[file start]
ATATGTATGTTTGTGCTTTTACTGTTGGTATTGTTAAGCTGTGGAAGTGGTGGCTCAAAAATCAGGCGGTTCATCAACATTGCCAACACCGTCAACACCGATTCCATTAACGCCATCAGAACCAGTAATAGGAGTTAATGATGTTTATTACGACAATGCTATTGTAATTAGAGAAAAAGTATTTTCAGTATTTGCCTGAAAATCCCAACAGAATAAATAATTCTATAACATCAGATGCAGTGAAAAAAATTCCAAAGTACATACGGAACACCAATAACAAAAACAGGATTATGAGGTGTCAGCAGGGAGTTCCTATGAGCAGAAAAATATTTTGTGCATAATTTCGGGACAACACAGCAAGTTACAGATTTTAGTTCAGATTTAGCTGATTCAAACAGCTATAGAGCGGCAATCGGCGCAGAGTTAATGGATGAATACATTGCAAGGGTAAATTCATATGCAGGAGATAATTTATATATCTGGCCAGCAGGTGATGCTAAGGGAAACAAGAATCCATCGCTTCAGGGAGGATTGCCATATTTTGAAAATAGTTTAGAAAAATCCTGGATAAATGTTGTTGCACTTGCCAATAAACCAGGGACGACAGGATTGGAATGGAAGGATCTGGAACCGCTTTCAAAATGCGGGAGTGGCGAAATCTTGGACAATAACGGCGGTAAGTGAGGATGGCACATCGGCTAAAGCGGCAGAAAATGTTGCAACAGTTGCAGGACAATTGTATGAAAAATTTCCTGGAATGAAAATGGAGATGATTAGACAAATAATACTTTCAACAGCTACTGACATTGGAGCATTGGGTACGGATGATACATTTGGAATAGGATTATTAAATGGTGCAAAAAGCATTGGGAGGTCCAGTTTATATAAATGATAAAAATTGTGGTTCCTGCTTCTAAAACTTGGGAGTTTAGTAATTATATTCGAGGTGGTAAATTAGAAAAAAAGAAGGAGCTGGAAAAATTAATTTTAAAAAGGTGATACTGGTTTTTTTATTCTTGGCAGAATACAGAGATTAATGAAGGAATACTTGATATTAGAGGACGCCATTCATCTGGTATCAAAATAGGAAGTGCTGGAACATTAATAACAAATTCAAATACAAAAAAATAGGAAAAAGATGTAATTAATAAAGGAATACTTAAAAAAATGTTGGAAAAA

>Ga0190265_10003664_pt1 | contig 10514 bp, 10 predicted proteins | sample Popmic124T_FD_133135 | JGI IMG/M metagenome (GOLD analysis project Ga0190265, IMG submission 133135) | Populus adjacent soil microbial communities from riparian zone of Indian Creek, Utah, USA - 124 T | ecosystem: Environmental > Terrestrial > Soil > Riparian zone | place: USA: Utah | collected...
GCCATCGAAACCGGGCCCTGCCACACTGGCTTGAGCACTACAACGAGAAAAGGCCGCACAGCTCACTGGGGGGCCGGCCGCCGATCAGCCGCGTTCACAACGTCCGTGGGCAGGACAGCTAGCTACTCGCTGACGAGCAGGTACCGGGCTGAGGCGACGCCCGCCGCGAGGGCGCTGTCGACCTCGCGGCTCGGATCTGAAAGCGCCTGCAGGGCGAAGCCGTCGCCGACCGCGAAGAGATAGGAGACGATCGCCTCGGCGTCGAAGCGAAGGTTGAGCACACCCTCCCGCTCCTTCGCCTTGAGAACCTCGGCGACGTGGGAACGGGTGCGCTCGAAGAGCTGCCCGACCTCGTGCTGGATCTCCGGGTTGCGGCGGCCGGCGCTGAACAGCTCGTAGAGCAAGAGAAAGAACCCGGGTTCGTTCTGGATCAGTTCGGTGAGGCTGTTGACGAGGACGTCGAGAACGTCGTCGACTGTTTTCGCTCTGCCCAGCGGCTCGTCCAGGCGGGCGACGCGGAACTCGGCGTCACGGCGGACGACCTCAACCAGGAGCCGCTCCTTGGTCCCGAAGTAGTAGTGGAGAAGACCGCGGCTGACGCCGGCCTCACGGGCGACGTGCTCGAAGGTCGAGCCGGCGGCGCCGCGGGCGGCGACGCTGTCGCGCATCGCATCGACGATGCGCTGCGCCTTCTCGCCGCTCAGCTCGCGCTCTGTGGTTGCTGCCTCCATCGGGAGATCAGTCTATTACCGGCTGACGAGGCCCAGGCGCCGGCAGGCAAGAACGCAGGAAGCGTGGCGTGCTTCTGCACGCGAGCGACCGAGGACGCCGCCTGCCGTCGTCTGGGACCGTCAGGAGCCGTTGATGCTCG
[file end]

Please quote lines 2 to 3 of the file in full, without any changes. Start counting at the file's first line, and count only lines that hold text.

>Ga0190265_10003664_pt1 | contig 10514 bp, 10 predicted proteins | sample Popmic124T_FD_133135 | JGI IMG/M metagenome (GOLD analysis project Ga0190265, IMG submission 133135) | Populus adjacent soil microbial communities from riparian zone of Indian Creek, Utah, USA - 124 T | ecosystem: Environmental > Terrestrial > Soil > Riparian zone | place: USA: Utah | collected...
GCCATCGAAACCGGGCCCTGCCACACTGGCTTGAGCACTACAACGAGAAAAGGCCGCACAGCTCACTGGGGGGCCGGCCGCCGATCAGCCGCGTTCACAACGTCCGTGGGCAGGACAGCTAGCTACTCGCTGACGAGCAGGTACCGGGCTGAGGCGACGCCCGCCGCGAGGGCGCTGTCGACCTCGCGGCTCGGATCTGAAAGCGCCTGCAGGGCGAAGCCGTCGCCGACCGCGAAGAGATAGGAGACGATCGCCTCGGCGTCGAAGCGAAGGTTGAGCACACCCTCCCGCTCCTTCGCCTTGAGAACCTCGGCGACGTGGGAACGGGTGCGCTCGAAGAGCTGCCCGACCTCGTGCTGGATCTCCGGGTTGCGGCGGCCGGCGCTGAACAGCTCGTAGAGCAAGAGAAAGAACCCGGGTTCGTTCTGGATCAGTTCGGTGAGGCTGTTGACGAGGACGTCGAGAACGTCGTCGACTGTTTTCGCTCTGCCCAGCGGCTCGTCCAGGCGGGCGACGCGGAACTCGGCGTCACGGCGGACGACCTCAACCAGGAGCCGCTCCTTGGTCCCGAAGTAGTAGTGGAGAAGACCGCGGCTGACGCCGGCCTCACGGGCGACGTGCTCGAAGGTCGAGCCGGCGGCGCCGCGGGCGGCGACGCTGTCGCGCATCGCATCGACGATGCGCTGCGCCTTCTCGCCGCTCAGCTCGCGCTCTGTGGTTGCTGCCTCCATCGGGAGATCAGTCTATTACCGGCTGACGAGGCCCAGGCGCCGGCAGGCAAGAACGCAGGAAGCGTGGCGTGCTTCTGCACGCGAGCGACCGAGGACGCCGCCTGCCGTCGTCTGGGACCGTCAGGAGCCGTTGATGCTCG